What are some unknown facts about Kerala and Kerala people? by Swats Saru
Answer by Swats Saru:
God's own country seems to be making it ahead of its time and has been doing so for quite a while. Other than beautiful mountains and rivers that it has to offer, Kerala happens to be the state that has been a first in many things.
1. It was declared by the U.N. as the only state in the country which lies in the very high Human Development Index (HDI) in the year 2013.
HDI is a statistic of life expectancy, education, and per capita indicators. Kerala received a note of congratulations from the UN for being the first and only state in the country whose loss with regard to inequality of education was 17%, with Madhya Pradesh being the highest at 36%.
2. Kerala is the only state in the country that's almost met the U.N.'s standard, bringing Infant Mortality Rate (IMR) down to 6 per 1000 live births.
Now at par with the U.S. in IMR, Kerala brought down its IMR to a single digit. This means survival of a child beyond the age of one has been brought down to 6, per 1000 children. The state now plans to bring down the maternal mortality rate to 30.
3. Kerala's the first state to launch a transgender policy in the country of India.
During the first International Conference on Gender Equality, State Chief Secretary unveiled the document of 'State Policy for Transgenders in Kerala'. In a bid to make it effective, The Department of Social Justice is to conduct a mid-term evaluation to look into the policy implementation and its results in 2018.
4. Kerala went on to open the first transgender school of the country,in Kochi.
Sahaj International in Kochi is now known as a skill development center to transsexual school dropouts. They will be trained under the National Open School System. It's the first of its kind and will guide students through examinations equivalent to 10th and 12th.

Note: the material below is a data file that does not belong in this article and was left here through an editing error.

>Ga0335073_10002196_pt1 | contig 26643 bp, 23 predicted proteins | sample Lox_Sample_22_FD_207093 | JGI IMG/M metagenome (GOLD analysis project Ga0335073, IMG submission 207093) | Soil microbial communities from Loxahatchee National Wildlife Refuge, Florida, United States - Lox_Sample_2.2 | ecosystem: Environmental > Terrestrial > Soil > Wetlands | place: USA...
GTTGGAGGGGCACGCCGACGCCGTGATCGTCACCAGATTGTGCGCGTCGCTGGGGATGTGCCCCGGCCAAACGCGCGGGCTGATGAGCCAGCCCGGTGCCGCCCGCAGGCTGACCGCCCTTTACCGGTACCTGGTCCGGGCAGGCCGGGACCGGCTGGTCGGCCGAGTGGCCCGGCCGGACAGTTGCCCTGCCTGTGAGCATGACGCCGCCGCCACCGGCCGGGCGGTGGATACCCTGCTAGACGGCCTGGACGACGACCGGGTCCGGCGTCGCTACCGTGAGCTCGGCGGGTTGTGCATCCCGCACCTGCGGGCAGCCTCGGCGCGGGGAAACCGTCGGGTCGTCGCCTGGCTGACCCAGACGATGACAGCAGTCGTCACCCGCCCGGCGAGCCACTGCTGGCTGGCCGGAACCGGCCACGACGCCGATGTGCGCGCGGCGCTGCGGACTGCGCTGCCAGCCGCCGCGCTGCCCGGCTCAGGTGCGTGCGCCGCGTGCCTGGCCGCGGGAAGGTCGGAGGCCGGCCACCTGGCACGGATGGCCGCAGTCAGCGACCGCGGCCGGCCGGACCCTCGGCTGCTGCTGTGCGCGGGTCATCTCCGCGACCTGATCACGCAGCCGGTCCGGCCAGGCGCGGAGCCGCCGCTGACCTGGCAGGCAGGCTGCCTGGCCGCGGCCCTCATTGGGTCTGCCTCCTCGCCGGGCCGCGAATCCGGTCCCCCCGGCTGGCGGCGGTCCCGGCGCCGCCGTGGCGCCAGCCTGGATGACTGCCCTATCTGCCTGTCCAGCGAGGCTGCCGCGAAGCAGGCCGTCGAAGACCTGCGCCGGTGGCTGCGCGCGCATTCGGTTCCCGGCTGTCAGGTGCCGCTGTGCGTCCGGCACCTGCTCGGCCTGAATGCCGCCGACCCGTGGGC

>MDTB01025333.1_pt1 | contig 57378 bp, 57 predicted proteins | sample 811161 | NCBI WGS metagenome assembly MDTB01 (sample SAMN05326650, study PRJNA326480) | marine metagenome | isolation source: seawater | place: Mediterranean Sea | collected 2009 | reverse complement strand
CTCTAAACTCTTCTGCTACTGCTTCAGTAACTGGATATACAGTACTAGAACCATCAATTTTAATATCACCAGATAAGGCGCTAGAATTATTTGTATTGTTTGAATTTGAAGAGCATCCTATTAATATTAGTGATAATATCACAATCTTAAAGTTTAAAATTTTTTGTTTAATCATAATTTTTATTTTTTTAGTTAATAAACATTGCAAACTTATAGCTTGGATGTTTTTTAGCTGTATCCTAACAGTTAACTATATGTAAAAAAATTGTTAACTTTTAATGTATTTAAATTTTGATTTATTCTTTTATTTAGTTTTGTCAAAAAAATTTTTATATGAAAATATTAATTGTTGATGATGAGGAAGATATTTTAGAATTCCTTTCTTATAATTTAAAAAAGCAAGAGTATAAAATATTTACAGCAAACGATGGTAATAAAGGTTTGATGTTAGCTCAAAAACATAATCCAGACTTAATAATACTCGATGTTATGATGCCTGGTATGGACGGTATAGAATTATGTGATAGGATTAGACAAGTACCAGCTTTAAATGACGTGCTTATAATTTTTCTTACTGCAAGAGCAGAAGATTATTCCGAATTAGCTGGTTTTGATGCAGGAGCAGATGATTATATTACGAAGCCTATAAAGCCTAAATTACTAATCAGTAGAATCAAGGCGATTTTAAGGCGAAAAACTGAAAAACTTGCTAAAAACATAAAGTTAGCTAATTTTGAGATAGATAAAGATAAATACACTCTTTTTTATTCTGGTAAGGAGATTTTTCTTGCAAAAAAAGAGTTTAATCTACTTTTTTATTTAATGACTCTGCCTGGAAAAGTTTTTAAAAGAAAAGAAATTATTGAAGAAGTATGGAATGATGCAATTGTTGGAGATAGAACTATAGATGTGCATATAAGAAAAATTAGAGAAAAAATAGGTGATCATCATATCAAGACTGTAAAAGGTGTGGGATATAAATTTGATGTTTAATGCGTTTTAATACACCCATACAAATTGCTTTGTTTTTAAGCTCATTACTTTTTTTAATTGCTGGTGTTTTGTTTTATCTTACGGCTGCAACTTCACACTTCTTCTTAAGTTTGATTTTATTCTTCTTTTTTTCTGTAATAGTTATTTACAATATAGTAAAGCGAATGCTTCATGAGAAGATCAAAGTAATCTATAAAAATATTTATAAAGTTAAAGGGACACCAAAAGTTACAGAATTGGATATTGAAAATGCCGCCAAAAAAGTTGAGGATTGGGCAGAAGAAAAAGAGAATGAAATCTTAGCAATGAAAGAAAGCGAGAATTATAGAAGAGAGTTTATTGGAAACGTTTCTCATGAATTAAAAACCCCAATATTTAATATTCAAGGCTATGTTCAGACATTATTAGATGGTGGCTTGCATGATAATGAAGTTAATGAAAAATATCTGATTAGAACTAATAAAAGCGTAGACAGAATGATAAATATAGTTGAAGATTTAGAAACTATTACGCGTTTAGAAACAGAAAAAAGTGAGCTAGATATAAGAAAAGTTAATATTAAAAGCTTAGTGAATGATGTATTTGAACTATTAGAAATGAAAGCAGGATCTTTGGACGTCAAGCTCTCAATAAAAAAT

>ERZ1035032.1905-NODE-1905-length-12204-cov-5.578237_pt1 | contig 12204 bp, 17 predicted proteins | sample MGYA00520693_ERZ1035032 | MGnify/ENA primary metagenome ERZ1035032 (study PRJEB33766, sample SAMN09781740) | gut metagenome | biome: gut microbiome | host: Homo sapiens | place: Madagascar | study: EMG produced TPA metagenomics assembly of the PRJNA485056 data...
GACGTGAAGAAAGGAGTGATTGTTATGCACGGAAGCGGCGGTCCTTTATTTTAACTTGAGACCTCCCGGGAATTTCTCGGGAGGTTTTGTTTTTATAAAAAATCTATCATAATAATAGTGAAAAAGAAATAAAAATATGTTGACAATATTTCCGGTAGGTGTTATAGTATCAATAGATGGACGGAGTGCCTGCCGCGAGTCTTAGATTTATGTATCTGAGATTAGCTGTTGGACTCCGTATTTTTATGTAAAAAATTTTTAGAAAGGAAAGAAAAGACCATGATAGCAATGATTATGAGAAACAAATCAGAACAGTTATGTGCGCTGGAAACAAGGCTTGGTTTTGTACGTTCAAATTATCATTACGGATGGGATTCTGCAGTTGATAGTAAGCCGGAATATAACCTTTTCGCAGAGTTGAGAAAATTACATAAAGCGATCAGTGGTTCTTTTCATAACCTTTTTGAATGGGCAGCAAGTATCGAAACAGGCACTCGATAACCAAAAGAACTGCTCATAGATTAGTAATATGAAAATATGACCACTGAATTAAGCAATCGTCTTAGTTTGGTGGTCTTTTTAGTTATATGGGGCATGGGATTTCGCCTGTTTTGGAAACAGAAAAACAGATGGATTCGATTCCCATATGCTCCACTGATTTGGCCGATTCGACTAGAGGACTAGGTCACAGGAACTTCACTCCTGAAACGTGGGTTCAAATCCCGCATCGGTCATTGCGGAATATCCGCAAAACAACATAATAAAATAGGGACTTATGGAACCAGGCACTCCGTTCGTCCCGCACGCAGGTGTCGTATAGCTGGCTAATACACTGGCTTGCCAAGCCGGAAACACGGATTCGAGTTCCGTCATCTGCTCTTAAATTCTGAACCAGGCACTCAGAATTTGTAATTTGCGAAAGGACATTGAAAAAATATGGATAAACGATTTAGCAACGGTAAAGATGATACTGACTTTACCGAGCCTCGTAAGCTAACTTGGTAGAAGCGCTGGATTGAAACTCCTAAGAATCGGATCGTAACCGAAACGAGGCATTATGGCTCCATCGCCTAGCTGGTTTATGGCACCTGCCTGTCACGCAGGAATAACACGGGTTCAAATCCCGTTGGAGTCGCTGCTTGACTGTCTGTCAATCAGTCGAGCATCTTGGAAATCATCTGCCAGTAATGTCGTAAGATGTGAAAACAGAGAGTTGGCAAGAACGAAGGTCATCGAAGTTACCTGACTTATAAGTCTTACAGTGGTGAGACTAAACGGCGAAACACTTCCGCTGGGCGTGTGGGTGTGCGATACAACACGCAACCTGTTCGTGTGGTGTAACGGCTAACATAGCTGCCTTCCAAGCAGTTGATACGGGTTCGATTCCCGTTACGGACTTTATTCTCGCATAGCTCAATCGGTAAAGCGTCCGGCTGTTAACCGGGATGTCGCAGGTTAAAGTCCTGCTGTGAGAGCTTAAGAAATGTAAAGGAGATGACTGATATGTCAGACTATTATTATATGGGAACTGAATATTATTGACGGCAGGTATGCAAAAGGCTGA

5. In Malappuram district, a tribal village located 400 km from Kerala's capital was declared the first to go cashless after demonetisation.
99% population of the village is well versed with using smartphones and within a month of demonetisation, every household had at least one member who was well-trained in doing cashless transactions. Just, wow.
6. Kerala has also been declared as the first digital state
It holds the pride of having 100% mobile connectivity and 75% Internet literacy in the past few years. President Pranab Mukherjee launched Kerala's digital empowerment campaign and declared it the first digital state of the country.
7. The village of Kunnamthanam is now a complete yoga village, yet another first in the country.
Temples, villages, and NGOs of this village work towards the title of 'Complete Yoga Village'. Trying to make yoga an integral part of the lifestyle of the people. The village is also planning on organizing a mega yoga show, in a bid to encourage more people.
8. Kerala's the first state to achieve 100% primary education.
The primary education equivalency drive of the state literacy programme, Athulyam was a mega success when Kerala was declared the first state to achieve 100% literacy. The objective was to achieve total Plus-Two education, which it did.
9. Kerala is the first to achieve a sex ratio like no other in the country.
For every 100 men, there are 109 women in Kerala. It's one one of the very few places in the world where women outnumber men. The jump made from the 2001 ratio of 1,058, it's commendable.
10. The best of all of these has been Kerala being the first to declare the internet as a human right.
There has been a proposition in the state budget to provide the internet to 20 lakh families either at a subsidized rate or free of cost. High-speed internet connectivity is a basic right in many developed countries, and e-literacy should not be a barrier for a state that's moving so fast towards a digital economy.
11. It's the only state in the country that will greet you with a dowry-free zone.
Nilambur village of Kerala is the only one in the country that greets you with a sign board that says: Dowry Free Zone. This was done by a series of projects and workshops that helped wean the people away from the custom of dowry. With a 'Dump dowry' association and informants deployed to tip off such cases, the practice was completely removed from the village.